Style Forever: The Grown-Up Guide to Looking Fabulous
Although the author and most of her spotlight personalities are unrecognized by me, this is a book that can surely appeal to both men and women of a certain age or to those who recognize that age is only a number and not a descriptor of one’s style, fashion sense, or appeal. Part of my ignorance involves the fact that many of her subjects are from abroad, as is the author, but no matter as it is much more what they have to say rather than who they are.
Style Forever might be considered more of a helpful hints kind book or an easy way to examine how the fashion-conscious age and perceive themselves as well as how they wish to be perceived. Fashion is an age and youth obsessed business, but as of late there has been a surge of more seasoned models and in some cases even senior citizens. To me, one of the most lasting impressions of the entire book is the use of Ms. Walsh’s phrase: “fifty and beyond.”
The petite volume is broken down into a series of interviews with women of style who live lives that do not necessarily revolve around fashion but they remain very conscious of how they wish the world to view them in terms of what they wear and why. Personally, my favorite question that is posed to all subjects is this: “On what you’d say to your 15-year old self.” This is a question that prods each of the women to truly reveal something about themselves and what they have learned now that they have reached a certain age.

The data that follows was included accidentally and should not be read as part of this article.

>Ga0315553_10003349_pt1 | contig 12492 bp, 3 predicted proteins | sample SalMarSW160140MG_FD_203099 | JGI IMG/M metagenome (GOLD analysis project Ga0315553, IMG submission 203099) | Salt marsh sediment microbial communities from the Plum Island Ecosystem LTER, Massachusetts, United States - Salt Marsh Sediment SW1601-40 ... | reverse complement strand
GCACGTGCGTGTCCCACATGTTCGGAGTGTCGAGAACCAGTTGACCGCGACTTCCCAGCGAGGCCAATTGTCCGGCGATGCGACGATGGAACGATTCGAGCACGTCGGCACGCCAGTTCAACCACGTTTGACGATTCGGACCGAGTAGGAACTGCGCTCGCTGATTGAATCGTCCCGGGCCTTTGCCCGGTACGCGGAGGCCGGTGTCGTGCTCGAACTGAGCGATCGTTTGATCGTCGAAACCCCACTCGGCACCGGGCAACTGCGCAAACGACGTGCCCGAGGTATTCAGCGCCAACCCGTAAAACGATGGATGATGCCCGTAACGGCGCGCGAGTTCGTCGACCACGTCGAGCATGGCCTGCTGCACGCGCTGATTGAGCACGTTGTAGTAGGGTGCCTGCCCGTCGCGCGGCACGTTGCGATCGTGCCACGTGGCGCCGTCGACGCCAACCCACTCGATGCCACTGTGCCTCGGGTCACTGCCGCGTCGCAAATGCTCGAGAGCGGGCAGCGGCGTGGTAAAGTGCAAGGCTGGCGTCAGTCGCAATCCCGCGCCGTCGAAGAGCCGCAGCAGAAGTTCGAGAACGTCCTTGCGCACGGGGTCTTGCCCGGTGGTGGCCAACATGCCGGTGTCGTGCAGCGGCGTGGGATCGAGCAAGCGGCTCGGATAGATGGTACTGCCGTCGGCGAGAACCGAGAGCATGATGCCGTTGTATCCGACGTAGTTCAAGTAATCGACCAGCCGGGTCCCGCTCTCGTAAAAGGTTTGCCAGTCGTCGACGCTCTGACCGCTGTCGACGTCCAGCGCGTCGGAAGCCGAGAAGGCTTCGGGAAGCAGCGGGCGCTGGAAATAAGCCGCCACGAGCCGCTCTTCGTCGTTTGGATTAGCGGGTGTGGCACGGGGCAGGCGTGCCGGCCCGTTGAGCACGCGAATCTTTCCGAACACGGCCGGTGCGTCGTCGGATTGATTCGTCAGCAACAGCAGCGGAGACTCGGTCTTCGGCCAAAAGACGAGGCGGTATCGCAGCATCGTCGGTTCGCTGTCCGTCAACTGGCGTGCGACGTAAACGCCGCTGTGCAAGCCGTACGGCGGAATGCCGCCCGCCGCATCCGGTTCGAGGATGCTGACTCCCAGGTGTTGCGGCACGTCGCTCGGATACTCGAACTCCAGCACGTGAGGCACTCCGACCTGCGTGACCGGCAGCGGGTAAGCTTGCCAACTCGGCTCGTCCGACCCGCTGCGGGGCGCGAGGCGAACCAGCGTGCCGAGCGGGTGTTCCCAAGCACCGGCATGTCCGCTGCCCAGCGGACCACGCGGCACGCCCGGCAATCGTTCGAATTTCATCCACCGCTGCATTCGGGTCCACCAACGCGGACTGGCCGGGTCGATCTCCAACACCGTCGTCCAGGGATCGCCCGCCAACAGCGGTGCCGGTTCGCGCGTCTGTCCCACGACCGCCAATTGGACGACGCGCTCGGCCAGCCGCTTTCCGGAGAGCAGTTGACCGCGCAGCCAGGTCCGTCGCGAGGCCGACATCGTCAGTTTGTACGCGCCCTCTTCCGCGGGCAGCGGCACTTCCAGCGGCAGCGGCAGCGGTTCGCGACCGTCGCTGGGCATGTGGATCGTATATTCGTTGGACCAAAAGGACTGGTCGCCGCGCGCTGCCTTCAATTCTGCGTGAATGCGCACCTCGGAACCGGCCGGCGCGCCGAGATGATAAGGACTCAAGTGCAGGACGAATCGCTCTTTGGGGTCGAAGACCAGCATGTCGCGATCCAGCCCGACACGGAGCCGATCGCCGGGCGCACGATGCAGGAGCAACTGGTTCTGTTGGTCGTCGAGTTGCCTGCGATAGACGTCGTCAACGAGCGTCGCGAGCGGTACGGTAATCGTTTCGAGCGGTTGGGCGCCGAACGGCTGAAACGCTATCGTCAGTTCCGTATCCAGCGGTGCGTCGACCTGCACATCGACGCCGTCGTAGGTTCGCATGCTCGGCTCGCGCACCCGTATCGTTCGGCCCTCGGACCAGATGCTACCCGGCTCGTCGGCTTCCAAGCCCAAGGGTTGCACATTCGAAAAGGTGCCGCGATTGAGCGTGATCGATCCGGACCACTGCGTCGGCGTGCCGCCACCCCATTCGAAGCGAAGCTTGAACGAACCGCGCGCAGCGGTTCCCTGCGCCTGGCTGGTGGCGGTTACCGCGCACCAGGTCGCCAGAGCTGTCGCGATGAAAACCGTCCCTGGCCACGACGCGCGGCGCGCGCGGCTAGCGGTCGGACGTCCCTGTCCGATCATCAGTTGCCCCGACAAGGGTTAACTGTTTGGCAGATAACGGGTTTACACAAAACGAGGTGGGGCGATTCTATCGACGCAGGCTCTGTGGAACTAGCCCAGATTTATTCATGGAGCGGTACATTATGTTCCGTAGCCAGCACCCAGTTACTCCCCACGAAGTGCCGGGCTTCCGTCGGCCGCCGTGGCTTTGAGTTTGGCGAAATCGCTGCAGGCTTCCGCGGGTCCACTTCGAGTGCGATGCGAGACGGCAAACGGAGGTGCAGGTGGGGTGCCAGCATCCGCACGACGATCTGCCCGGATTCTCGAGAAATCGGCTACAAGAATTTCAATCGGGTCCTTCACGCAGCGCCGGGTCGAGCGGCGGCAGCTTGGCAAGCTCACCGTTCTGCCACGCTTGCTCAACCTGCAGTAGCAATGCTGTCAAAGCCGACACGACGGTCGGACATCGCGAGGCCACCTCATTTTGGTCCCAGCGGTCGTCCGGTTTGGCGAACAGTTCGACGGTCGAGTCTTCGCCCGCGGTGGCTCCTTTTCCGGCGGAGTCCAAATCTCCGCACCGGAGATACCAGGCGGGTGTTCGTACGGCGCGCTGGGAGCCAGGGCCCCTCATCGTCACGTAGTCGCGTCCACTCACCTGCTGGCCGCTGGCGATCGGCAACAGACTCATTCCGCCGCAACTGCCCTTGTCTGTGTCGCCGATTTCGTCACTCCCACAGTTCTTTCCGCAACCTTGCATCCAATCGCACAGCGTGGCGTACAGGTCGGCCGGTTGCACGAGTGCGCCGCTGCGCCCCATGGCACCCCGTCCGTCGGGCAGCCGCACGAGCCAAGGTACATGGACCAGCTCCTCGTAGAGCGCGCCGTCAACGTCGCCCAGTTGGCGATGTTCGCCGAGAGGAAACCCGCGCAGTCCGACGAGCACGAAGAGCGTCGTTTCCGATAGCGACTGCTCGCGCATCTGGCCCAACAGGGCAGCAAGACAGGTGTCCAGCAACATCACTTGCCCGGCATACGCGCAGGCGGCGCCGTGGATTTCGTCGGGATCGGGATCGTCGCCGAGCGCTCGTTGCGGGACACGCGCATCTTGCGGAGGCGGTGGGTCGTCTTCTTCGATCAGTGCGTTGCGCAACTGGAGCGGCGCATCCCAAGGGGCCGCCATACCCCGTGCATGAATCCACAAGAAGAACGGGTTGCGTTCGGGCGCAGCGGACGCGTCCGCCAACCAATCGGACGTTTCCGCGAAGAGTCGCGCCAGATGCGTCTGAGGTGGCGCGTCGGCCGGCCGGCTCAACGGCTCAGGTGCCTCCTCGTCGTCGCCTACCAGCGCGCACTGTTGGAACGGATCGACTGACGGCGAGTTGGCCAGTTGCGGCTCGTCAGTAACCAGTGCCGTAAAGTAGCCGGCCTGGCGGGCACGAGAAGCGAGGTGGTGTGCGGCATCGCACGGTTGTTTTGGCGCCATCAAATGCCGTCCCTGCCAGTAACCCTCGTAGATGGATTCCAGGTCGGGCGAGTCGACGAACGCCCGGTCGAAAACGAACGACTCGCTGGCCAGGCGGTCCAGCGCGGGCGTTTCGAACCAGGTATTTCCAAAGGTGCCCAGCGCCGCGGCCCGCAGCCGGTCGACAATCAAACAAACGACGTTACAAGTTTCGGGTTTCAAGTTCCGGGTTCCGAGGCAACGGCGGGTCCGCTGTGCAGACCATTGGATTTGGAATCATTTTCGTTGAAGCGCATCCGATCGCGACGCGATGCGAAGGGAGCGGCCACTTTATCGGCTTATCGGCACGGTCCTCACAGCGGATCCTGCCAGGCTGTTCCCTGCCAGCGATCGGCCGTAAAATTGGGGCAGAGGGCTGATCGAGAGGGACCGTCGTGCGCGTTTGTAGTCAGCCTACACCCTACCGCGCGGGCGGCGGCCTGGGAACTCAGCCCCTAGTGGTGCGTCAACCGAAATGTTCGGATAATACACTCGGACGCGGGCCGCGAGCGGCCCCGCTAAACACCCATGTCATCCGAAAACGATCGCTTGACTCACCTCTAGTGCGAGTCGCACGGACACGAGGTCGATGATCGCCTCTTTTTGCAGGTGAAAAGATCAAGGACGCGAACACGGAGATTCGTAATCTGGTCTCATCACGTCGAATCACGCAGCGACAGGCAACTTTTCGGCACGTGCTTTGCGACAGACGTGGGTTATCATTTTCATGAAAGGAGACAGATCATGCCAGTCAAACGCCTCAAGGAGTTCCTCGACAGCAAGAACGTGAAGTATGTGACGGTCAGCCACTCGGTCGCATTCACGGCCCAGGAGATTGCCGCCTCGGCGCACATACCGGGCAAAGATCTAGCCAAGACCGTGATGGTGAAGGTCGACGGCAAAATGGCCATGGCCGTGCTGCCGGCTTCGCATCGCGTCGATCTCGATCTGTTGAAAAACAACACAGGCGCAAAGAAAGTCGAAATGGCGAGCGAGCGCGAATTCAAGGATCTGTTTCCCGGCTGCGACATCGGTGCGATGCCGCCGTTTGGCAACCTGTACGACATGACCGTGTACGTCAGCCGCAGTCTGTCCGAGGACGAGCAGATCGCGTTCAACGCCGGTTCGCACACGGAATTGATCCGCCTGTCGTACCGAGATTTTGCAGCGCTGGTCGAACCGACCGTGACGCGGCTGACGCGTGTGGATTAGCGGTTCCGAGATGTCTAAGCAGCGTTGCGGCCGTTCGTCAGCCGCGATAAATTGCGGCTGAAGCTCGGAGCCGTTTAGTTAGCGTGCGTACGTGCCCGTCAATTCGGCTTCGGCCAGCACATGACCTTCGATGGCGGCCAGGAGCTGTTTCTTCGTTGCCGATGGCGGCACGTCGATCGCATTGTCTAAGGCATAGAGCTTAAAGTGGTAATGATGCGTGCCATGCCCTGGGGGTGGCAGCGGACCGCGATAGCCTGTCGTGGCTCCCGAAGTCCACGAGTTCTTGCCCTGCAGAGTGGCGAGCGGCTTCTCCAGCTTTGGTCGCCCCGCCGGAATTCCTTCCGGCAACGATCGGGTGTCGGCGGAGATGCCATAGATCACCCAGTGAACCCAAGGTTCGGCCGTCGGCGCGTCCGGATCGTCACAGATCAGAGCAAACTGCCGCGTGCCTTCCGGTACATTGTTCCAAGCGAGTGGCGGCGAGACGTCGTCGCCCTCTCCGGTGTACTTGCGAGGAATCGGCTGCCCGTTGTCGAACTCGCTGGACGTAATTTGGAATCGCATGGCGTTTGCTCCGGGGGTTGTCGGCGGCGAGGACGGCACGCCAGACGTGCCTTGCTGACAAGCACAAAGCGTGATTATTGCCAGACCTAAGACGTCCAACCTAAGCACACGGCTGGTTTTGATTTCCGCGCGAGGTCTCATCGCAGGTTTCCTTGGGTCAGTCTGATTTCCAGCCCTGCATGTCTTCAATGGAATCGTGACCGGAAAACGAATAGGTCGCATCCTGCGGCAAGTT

Another very interesting aspect comes when Ms. Walsh examines the experience of going gray. We all expect it to happen, and yet we all have a different reaction or solution to this inevitable rite of passage. It is the small things like this that make the book more intriguing than a “how to” or a primer on how to age gracefully.
Again, many of these aspects of aging are experienced by men as well as women albeit maybe not exactly with the same reaction/solutions. Please don’t think that there aren’t these helpful hints on how to glide into our golden years, but the text is much more conversation than preaching and for that alone, the book is an easy read.
There is much to be learned here given the author’s approach to the subject matter and yet, it is difficult to say who exactly this book would appeal to or why anyone needs to rush out and purchase the book other than for the pure pleasure of reading about fashion that is not centered around 90-pound, 18-year-old fashion models, but people who look like you and me.